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From an investment research perspective, the term "open source software" refers primarily to a set of terms and conditions associated with the software's license. There are dozens of such licenses but those designated Open Source Initiative (OSI)-compliant meet a set of 10 characteristics outlined on the group's web site that capsulize the open source philosophy.
The term "open source" derives from the fact that the software's source code is at least available and in fact ususally distributed with the executable code (the normal way of distributing software). Per one of the typical terms and conditions in an OSI-compliant license, the software can be (1.) "freely" changed and (2.) somewhat freely redistributed (depending on which open source license is used).
Open source software is not the same as free software and the term free software does not necessarily mean available "at no charge." There is free software that is not open source and vice versa. See the Free Software Foundation (FSF) web site (fsf.org) for more details. This issue is less relevant to investment research because very few public companies embrace the FSF philosophy.
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Because the source code for open source software is transparent and built in part by volunteers, enterprise IT planners have been hesitant to use it fearing security issues and a lack of support if the software experiences problems. Thus, companies with large IT departments and in-house developers that can fix internal problems on their own are generally the early adopters of open-source. Companies like Red Hat (RHT) and Novell (NOVL), because they guarantee support for their Linux solutions, are slowly but surely convincing wary enterprises to take the open source plunge. Trust in the security and stability of open source software continues to improve.
Dealing with proprietary software vendors can expose users to "vendor lock-in", where all their infrastructure is dependent on that vendor. The vendor can then exploit this condition to increase their profits, or the vendor might simply stop supporting a particular piece of infrastructure without leaving any clear migration plan. Open-source software provides some cushion against this, because in the worst case a company can hire people to maintain the software or to assist in migration (without compromising any intellectual property restrictions on a proprietary vendor's software). This cushion should not be overstated, though; it's expensive to hire people to maintain software like that and the company is seldom able to defray these costs by reselling the work. Small companies can ill afford this expense; large companies may have enough pull with the software vendor to begin with that they don't get in such a situation.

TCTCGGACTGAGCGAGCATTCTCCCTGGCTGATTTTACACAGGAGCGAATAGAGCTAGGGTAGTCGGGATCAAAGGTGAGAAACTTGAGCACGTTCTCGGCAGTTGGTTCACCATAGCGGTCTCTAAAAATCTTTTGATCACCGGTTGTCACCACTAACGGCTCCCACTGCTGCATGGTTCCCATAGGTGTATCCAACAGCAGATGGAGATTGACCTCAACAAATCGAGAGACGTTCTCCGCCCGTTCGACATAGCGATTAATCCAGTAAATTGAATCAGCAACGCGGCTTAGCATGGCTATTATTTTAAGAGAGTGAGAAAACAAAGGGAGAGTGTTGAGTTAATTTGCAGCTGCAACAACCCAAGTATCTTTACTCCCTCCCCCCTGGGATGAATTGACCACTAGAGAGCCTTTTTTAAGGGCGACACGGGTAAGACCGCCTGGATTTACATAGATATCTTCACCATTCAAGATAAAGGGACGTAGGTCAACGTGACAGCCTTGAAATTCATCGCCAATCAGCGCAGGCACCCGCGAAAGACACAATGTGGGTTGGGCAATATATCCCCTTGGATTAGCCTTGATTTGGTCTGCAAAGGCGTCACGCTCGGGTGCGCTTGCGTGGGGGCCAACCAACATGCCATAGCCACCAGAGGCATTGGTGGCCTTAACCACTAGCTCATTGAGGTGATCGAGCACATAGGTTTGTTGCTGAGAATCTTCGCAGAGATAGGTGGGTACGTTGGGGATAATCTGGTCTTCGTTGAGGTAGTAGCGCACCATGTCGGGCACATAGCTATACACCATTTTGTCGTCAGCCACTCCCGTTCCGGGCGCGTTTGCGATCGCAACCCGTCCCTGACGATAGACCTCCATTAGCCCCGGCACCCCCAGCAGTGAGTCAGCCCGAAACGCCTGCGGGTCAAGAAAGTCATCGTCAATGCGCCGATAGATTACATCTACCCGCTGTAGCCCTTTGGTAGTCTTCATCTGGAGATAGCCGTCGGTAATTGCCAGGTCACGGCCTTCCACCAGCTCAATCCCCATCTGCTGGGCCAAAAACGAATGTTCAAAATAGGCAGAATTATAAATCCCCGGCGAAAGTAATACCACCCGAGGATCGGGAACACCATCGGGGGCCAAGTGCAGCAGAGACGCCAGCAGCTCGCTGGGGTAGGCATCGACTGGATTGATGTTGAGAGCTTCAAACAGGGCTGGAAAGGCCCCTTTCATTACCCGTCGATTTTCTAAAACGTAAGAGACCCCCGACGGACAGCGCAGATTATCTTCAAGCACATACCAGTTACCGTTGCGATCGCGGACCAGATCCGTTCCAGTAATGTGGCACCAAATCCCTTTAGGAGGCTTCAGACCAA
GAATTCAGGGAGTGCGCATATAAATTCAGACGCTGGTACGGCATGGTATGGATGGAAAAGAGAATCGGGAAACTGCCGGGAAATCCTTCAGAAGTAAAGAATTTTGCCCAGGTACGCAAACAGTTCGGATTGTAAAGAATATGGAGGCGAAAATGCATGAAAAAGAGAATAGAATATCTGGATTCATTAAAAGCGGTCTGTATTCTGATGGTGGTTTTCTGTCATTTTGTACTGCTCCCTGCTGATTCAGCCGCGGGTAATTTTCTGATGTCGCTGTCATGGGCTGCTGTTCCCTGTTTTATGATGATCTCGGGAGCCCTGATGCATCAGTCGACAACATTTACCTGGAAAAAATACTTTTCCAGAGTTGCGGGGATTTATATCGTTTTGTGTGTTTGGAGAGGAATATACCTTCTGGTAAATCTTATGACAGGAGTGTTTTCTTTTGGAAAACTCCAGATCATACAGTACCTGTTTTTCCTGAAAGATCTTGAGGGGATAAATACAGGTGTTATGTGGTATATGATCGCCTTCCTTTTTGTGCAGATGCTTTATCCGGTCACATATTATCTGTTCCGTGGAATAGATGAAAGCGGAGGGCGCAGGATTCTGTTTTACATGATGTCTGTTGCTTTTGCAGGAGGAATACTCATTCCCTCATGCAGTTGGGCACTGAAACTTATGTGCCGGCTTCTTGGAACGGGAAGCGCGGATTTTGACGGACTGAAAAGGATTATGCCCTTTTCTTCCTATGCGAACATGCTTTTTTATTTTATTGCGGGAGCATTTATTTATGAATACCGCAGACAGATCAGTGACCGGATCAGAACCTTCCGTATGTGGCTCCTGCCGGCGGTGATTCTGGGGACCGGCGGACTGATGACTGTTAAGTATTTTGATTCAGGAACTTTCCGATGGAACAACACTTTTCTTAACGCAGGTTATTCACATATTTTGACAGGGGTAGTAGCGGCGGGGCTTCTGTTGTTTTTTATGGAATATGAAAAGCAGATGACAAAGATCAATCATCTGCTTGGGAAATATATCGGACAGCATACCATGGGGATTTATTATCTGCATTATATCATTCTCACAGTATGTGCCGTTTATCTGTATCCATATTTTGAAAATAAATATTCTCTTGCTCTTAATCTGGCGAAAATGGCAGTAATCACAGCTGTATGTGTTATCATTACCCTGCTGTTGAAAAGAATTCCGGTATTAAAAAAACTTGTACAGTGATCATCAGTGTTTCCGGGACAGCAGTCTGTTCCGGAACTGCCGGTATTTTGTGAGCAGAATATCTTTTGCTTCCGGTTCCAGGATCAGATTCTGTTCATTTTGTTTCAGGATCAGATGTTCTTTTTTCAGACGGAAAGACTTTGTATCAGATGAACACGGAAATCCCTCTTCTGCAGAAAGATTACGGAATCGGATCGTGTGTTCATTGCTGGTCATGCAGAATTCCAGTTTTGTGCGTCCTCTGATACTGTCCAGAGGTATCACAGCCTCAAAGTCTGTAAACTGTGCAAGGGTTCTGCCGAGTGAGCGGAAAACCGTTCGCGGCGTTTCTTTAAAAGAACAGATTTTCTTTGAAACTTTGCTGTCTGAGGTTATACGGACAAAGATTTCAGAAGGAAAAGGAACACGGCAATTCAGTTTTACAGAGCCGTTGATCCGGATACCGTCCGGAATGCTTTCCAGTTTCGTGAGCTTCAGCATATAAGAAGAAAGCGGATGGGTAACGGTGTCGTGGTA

Some companies may maintain a stake in open-source software infrastructure just to have a better negotiating position with a proprietary software vendor.
Comment received via email:This aallctuy an excellent exercise for this trader in training. So, here is my dollar's worth.I would say almost everything we humans do involves some form of trading . Whether we traded sea shells for magic spells, or apples for oranges, etc. Today most of us work 8 hours a day in exchange for some weekly salary or wage that is a trade of skills/labour in exchange for some agreed upon monetary amount, which is an auction, but also an investment.I don't think there is much difference between trading and investing . They're both require to varying degrees speculation, risk, experience, capital and investments in equipment, knowledge, skill, time, etc. Trading requires an investment of some sort and investing requires some form of trade . They, in my mind are not mutually exclusive or one better than the other, regardless of time frame . It's really just a matter of personal preference and ability.According to the definition of investing, to put (money) to use, by purchase or expenditure, in something offering potential profitable returns, as interest, income, or appreciation in value , trading is a form of investing.If there is a difference, I think it is more a matter of perception of trading not being investing because there seems to be a general perception that all trading is day trading short term and thus gambling , to the exclusion of swing mid term and position long term trading. The perception of Investing for most is, from my experience, a matter of buy and hold for the long term. I believe investing can also be gambling.Gamblers, speculate based on very little basis of skill, probabilities, experience, knowledge, practice, etc. That is, they don't really know what they're doing, they just role the dice , taking a chance that they'll eventually win.I would also venture to say, that long term investing is aallctuy much more speculative and risky than short term trading. The further out in time one goes, the more things one has to consider, the more complex things get and the harder it gets to forecast or predict what the probable scenarios could be, and the more time it takes to see the results and the less time available (assuming one is going to eventually die) to recover from bad results. One only needs to consider one term: geopolitics to get the drift of that.Every bubble, whether housing or equities, etc. was fueled by investors speculating on nothing more than chance, and very, very little knowledge, skill, experience, research, etc. behind their Investment . Nobody ever calls it for what most retail investors do gamble, because that just doesn't sell very well and that is certainly not what most retail investors believe they are doing. At the other end of the retail investors trade is a skilled, trained, well equipped and experienced professional trader/investor . The probabilities are overwhelming in favor of the professional, yet the retail investor thinks s/he is playing at the same level. Result; at minimum 95% of retail investors lose, usually by an unrecoverable amount.Whether one is a trader or investor , or any other human endeavor for that matter; to have any measure of success, one must acquire the skills, experience, knowledge, practice, study, research, work, continuously learn, and understand and control risk, etc. Life itself is subject to all of the above.I am not yet a professional trader, but at least I have an idea of the difference and have no delusions of my probabilities of success if I don't acquire what is necessary to succeed. The real distinction for me is whether one is a professional speculator or an amateur gambler whether one calls one self a trader or investor.